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    Teaching Elementary School English workshop held
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Teaching Elementary School English workshop held

The Japanese government has decided to make English a formal subject for elementary school students starting in the 2020 school year. To prepare teachers for this change, a workshop called Teaching Elementary School English was held at Tennoji Campus on August 28 (Sunday) with about 150 elementary and junior high school teachers in attendance.
 Presenters included Yuko Naoyama, a research officer at the Ministry of Education, Culture, Sports, Science and Technology’s National Institute for Educational Policy Research, a government office that promotes adoption of foreign language activities at elementary schools, and Haruyo Yoshida, Vice President of OKU.
 Ms. Naoyama gave a broad overview of revisions to the curriculum guidelines: “At present, foreign language activities in elementary schools are designed to build a foundation for communication skills. In 2020, however, they will be designed to build two fundamental skills; listening and speaking.” She asked elementary school teachers to “devise ways to interact with students using English and communication-focused activities where students share their feelings” and teachers in leadership positions to “avoid leaving actual teaching to external staff and help struggling teachers. by working with other schools as part of a team”.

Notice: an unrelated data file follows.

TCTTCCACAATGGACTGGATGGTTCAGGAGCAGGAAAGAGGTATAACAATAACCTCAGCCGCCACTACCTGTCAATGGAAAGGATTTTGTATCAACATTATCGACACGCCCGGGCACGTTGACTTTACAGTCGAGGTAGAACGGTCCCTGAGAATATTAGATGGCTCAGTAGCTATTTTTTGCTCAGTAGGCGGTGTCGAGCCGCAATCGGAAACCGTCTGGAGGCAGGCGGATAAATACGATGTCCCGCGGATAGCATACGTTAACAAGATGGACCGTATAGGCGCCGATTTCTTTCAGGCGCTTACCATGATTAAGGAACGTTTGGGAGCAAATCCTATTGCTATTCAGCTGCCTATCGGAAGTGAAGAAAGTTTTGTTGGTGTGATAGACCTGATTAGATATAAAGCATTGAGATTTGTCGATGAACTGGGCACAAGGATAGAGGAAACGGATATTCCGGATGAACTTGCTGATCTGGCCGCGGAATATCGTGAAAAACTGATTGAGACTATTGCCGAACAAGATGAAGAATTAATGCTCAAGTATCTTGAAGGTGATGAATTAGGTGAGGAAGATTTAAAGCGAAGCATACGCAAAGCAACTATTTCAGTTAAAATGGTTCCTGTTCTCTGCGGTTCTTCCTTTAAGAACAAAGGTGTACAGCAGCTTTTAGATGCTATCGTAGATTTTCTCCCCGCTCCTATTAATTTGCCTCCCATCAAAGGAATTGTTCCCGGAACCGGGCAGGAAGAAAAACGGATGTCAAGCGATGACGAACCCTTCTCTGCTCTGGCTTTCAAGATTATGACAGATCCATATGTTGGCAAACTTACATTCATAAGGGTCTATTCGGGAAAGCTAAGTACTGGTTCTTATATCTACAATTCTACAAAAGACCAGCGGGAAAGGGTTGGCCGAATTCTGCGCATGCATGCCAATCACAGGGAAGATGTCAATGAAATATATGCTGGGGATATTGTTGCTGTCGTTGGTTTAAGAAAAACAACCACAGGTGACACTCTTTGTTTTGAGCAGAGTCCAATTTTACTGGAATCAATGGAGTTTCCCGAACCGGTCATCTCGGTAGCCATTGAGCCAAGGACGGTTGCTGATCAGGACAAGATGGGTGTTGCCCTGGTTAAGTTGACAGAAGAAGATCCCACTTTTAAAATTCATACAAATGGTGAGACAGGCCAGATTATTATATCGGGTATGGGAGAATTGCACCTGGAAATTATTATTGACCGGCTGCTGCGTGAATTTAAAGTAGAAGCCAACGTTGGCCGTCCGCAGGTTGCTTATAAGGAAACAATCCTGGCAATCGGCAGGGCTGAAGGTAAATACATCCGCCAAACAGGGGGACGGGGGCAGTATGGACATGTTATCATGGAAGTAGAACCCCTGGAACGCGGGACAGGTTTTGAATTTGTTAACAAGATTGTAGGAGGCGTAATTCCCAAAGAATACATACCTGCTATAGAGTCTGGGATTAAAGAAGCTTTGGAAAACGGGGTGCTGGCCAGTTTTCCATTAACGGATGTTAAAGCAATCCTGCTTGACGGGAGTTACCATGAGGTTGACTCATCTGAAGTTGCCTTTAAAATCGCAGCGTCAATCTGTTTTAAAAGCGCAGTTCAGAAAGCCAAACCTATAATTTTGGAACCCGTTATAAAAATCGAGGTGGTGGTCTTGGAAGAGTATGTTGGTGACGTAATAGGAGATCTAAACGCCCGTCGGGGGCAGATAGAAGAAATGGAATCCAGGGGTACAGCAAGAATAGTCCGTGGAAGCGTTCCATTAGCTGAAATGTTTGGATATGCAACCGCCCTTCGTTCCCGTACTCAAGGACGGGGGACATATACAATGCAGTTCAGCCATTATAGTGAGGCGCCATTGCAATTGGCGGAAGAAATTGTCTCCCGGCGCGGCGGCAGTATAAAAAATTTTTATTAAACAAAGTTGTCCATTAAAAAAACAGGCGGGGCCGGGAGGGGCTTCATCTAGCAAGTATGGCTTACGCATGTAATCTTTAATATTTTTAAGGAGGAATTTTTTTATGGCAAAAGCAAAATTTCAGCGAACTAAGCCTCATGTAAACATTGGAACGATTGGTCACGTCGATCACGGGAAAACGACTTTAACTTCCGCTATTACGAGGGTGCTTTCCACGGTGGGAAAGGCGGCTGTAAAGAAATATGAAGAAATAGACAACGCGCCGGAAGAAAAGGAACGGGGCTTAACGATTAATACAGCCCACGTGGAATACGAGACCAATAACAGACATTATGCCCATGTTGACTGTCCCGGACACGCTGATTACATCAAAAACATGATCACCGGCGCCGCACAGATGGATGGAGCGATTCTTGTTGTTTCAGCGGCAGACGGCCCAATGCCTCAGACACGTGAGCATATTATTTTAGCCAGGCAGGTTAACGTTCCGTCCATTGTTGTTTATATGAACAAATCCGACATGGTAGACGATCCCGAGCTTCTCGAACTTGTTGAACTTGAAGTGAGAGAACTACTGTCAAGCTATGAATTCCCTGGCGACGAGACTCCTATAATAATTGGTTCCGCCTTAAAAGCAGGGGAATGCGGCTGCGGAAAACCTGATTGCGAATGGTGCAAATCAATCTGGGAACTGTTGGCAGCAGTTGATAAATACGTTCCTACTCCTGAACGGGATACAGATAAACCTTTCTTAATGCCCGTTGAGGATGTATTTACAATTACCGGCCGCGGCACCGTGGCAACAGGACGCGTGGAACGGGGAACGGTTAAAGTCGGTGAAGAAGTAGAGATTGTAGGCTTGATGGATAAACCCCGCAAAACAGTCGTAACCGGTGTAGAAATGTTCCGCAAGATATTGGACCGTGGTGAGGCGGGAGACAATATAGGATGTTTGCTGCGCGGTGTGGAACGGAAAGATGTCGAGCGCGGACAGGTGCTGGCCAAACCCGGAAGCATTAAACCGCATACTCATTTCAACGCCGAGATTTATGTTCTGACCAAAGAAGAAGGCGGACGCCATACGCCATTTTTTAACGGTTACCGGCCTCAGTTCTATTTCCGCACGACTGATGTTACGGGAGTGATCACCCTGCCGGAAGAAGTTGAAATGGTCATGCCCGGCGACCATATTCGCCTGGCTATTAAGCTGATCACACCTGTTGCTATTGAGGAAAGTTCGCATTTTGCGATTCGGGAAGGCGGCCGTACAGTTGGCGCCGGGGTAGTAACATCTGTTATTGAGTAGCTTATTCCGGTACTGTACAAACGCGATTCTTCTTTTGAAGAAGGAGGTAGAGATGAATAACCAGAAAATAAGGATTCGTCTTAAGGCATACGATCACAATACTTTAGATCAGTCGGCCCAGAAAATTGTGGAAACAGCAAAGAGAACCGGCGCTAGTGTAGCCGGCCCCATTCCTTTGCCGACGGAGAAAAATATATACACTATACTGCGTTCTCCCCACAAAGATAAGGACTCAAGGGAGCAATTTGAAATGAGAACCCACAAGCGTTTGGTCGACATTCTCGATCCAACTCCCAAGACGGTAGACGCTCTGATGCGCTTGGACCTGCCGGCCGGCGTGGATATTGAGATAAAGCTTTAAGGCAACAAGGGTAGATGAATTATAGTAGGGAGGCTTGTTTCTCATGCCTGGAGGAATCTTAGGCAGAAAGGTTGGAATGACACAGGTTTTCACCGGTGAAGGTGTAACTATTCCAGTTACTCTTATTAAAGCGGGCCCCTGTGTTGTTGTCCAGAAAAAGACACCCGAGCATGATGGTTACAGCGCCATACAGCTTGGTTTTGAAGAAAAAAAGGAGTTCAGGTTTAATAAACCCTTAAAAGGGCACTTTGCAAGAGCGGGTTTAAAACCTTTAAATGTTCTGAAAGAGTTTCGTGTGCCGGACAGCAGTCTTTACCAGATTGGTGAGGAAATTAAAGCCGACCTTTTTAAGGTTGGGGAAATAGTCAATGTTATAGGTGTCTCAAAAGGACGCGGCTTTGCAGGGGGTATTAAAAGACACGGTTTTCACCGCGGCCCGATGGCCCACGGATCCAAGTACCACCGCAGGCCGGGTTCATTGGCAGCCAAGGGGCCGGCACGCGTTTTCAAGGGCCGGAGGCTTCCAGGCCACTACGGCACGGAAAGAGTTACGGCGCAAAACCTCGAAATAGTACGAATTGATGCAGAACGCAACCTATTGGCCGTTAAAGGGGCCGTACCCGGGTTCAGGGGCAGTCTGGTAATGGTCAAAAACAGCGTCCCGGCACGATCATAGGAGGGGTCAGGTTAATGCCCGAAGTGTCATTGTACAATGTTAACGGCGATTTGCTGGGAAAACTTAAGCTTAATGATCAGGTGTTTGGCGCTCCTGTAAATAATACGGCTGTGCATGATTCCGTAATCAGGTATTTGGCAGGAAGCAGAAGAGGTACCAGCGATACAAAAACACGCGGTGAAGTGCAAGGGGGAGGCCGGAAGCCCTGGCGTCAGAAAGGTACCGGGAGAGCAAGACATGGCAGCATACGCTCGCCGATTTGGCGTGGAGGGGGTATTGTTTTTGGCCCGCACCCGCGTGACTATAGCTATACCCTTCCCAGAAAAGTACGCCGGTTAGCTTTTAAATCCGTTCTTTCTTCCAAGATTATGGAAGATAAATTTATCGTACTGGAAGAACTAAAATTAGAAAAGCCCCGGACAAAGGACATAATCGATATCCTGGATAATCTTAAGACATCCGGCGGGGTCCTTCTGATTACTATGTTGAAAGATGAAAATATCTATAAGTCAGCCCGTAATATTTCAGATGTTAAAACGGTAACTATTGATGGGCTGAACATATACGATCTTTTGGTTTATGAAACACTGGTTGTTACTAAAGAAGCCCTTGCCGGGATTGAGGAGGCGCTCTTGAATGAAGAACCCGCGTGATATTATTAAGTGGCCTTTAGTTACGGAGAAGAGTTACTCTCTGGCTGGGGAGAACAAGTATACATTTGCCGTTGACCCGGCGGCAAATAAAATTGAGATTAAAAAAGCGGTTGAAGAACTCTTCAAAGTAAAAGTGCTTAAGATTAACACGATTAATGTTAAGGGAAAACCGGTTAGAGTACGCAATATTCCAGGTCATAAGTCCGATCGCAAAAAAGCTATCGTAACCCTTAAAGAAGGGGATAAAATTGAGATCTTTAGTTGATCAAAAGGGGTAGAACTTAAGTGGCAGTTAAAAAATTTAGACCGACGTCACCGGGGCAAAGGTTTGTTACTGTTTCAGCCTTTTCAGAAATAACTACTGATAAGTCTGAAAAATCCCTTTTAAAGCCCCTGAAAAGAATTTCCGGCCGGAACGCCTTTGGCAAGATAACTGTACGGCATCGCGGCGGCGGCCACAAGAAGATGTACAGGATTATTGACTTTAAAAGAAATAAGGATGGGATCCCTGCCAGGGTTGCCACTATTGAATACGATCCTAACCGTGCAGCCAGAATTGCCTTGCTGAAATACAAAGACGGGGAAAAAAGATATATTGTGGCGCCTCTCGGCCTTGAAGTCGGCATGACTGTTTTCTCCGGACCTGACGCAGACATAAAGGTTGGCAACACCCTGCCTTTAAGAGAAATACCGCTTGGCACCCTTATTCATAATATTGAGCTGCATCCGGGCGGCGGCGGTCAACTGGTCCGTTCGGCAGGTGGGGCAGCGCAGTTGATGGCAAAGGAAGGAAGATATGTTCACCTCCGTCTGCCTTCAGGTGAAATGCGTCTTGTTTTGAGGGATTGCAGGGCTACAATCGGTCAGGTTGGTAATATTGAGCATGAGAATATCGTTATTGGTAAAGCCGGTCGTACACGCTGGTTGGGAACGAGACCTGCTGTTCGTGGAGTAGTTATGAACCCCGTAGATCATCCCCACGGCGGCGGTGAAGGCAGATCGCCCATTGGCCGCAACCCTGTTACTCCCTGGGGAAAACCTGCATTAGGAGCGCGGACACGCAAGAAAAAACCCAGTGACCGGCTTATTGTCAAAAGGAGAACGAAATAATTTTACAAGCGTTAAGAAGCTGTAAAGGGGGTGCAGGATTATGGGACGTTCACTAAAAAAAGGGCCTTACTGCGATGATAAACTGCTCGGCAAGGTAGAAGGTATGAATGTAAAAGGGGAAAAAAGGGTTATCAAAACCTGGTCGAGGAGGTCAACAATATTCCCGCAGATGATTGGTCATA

She also shared practical lesson suggestions such as “relationships between sounds and letters”, “remembering conversational phrases by chanting*1 to a rhythm”, “teaching letters as a foundation for reading”, “teaching how to write letters”, “utilizing Phonics*2digital learning materials”, and “evaluation”.
 In her closing address, Vice President Yoshida said, “OKU has partnered with the board of education to start a program for elementary school teachers to obtain a Class 2 license for teaching junior high school English in 3 years. The program will launch in November. Now that English is about to become a formal subject, it is time for us to work on English education together.”
 Feedback from participants included: “The workshop was great because it showed me exactly how we should teach English in elementary schools, which will help me get myself prepared” “I think that most elementary school teachers struggle with English. I hope they will hold more workshops that those teachers could feel comfortable attending.” “I understand more clearly what skills I will need, what my role will be, and what challenges I will face.” “This reminded me that we cannot make kids hate English.”

*1 Chants: Pronouncing English while following a set rhythm.
*2 Phonics: Method of learning English by remembering letters and pronunciation together.

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